Four days into the year you were born, I threw out your father’s shit things. After we found out I was carrying you, there was a massive communication breakdown: he refused to consider you and I refused not to. He left, with a ticket I bought him¹. He flew to Vegas for a job; it’d been arranged before we knew you were here.
I was distraught that day. I woke up furious. I hurled a half-eaten can of off-brand cashews at his feet that morning. They kept cropping up; it seemed like they were in every room of my place. He’d bought them in Baltimore, over Thanksgiving break, and just as we left in the car I’d rented, driving eleven hours back to Michigan, he ripped back the foil on the cheap tin can and I had to listen to him chewing those stupid cheap cashew halves for hours, to avoid talking to me. That he’d brought them into my house, carting them around like a protective shield from the threat of honest conversation, was too much to take.
When you’re a little older, if you’re interested, I’ll tell you what else went on, in those days after our return from Maryland, in those strange initial days, after finding you, intangible but present inside.
He did try talking that morning. To his credit, he set forth a few tentative words. But I couldn’t hear them. My ears were too full of the cruel silences and curious ultimatums of previous days: If you have this baby, it’ll be the beginning of the end of us. I care for you, but that’s beside the point.
He was full of points and bluster, your father. There was a time I really loved that about him.
At the airport, I wouldn’t look at him, training my eyes on the stop signs ahead and the pedestrians merrily dragging baggage toward far-off locales. Airports always leave me envious, even when I’m flying. I’m sure you know by now, my desire to be everywhere at once is irreconcilable.
He leaned across the armrest and half-hugged me, whispering, “I’m here for you, whatever you decide.”
This was the only lie he told, during conversations about you. I liked him better callous, abandoning, and honest.
He searched my face for gratitude, but I couldn’t feign any, so he recoiled, opened his door, and left. A valet or customer (I couldn’t tell in my periphery) at the curb had been watching. He smirked and quipped when your father slammed my door. I didn’t hear what was said.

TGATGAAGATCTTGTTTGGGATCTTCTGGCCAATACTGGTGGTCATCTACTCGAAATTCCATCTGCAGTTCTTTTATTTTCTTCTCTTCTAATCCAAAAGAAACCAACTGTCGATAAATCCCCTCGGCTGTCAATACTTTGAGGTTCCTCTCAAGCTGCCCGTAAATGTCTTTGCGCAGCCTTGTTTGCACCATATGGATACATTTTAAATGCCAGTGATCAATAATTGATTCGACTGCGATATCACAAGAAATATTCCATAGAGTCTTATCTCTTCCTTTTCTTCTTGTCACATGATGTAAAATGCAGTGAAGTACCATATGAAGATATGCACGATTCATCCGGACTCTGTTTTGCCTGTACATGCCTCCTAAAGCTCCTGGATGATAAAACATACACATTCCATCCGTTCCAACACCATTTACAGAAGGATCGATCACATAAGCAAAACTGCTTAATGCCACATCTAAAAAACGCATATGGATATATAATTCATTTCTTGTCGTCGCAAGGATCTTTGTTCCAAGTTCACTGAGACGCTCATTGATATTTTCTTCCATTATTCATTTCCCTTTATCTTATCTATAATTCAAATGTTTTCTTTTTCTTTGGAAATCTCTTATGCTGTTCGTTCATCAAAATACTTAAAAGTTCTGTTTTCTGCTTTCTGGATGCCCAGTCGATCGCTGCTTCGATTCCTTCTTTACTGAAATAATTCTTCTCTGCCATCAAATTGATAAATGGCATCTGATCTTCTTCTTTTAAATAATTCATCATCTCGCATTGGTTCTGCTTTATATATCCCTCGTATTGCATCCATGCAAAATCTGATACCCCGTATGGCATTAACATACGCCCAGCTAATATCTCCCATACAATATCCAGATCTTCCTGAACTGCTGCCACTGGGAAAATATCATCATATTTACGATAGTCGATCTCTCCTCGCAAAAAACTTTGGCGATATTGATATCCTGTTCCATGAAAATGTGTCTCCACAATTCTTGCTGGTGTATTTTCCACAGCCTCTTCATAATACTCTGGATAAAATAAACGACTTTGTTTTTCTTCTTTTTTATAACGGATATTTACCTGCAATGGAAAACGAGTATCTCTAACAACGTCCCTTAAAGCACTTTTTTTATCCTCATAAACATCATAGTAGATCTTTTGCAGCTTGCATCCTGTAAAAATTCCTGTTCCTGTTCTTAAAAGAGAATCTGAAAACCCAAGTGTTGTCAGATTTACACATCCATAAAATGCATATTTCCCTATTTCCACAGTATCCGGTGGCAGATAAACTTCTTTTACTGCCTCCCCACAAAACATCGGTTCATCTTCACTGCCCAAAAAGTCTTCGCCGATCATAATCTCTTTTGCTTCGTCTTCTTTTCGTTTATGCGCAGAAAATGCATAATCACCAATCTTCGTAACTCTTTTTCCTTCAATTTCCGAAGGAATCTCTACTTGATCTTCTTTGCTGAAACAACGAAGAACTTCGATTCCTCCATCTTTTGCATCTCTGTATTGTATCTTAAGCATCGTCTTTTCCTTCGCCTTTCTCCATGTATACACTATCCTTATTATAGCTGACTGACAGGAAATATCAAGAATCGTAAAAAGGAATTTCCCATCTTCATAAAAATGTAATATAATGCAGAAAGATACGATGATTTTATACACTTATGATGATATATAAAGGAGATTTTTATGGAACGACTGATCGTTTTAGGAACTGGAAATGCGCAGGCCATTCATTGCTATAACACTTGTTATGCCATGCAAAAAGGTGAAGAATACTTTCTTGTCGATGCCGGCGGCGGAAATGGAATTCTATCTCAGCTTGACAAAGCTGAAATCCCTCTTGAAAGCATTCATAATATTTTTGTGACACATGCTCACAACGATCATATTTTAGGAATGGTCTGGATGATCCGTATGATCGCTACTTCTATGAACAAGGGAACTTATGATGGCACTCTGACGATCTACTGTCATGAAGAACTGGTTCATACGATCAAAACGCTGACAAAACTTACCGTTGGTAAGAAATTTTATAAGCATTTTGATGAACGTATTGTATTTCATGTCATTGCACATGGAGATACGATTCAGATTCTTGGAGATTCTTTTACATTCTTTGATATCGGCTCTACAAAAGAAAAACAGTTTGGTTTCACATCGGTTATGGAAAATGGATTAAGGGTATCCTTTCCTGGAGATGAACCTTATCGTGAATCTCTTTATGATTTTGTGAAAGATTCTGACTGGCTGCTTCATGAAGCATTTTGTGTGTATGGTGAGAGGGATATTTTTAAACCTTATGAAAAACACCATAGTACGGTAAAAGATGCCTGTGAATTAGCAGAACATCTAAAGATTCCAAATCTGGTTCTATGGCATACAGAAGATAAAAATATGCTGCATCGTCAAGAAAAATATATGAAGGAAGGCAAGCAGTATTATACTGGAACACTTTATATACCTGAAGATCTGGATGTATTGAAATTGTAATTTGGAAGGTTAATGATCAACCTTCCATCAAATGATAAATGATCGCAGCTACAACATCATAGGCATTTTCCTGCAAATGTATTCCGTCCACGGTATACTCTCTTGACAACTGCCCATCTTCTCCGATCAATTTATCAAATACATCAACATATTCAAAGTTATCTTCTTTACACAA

By the time I got home, I was gutted. In a fit of conciliatory pique, he’d suggested changing or canceling his flight and sticking around until we came to a mutual agreement. I couldn’t believe he hadn’t. Before you, I’d been looking forward to having my solitude back: I’d read and take pictures and regain control over the television remote. I’d stop cooking.
But after you, I needed him to stay. I’d already started to hate him.
It was hard, climbing the three flights to my apartment with leaden legs, but I made it. I’d even started to calm down. The tears had cooled in their ducts. You’ll be fine, I told myself.
Then, just inside the door, beneath the hanging coats and unpacked boxes, I spotted a faux leather bag with two massive black shoes crossed atop it. How had neither of us noticed it before he left? Had he left them intentionally?
We talked, by phone or instant message, for three weeks after he was gone. During one of those exchanges, I told him he’d left things.
“I have to look at them every time I cross the threshold.”
“You don’t sound very happy about that.”
“You can throw them away, if you want.”
I told him I wouldn’t throw away his things, but the truth was, it crossed my mind each time I pushed back my front door. Depending on how the rest of my day had gone, the sight of that bag and shoes could reduce me to tremulous rage or a fetal curl of sadness.
I kept them through the month of December, not for sentimentality or considerateness, not because I missed him.
I kept them for leverage. I kept them because, for a while, it felt that as long as I had them, he’d have to return for them. And when he did, I’d have a plan: I’d make him sign away his paternal rights or I’d force him to be my Lamaze partner or I’d keep them until he finally manned up, called his mother, and told her he had a child on the way.
I see you laughing. I know; your mom can be really delusional sometimes. But you should know it doesn’t take me long to snap out of it.
This time, it took about two weeks. We’d talked five days before Christmas, via a series of curt email within which he said, I feel like you want me to be fine with things the way they are, within which he said, I really feel we’re making a mistake with this decision.
I assured him I had no expectation of him being “fine with things the way they are.” I had no expectation of things being fine this way, with him across the country in denial and me bearing the brunt of everyone’s commentary, with him contributing nothing and me preparing to restructure everything.
“I want you to change the way things are.”
I’m trying to change the way things are, he said. I’m willing to be there and go to the clinic with you.
I explained, as I often have to, that demanding an action of me requires nothing of him.
“You change.” Accept parenthood—or don’t, I suggested. But get off this record-skipping abortion track and begin to deal with what lies ahead.
He never responded.
The holidays passed. A new decade dawned and he was as gone as he’d been the day he hopped out of my car, trailing promises to “be here for me, whatever I decided.”
So just before I returned to work, two days before my first prenatal appointment, I scooped up that bag of faded graphic tees, that size-14 pair of Naturalizers, and hurled them into the dumpster behind my building.
I’d thought about keeping them, for you, but there seemed a great futility in that: if your father ever became a parent, you wouldn’t need them; if he didn’t, you wouldn’t want them.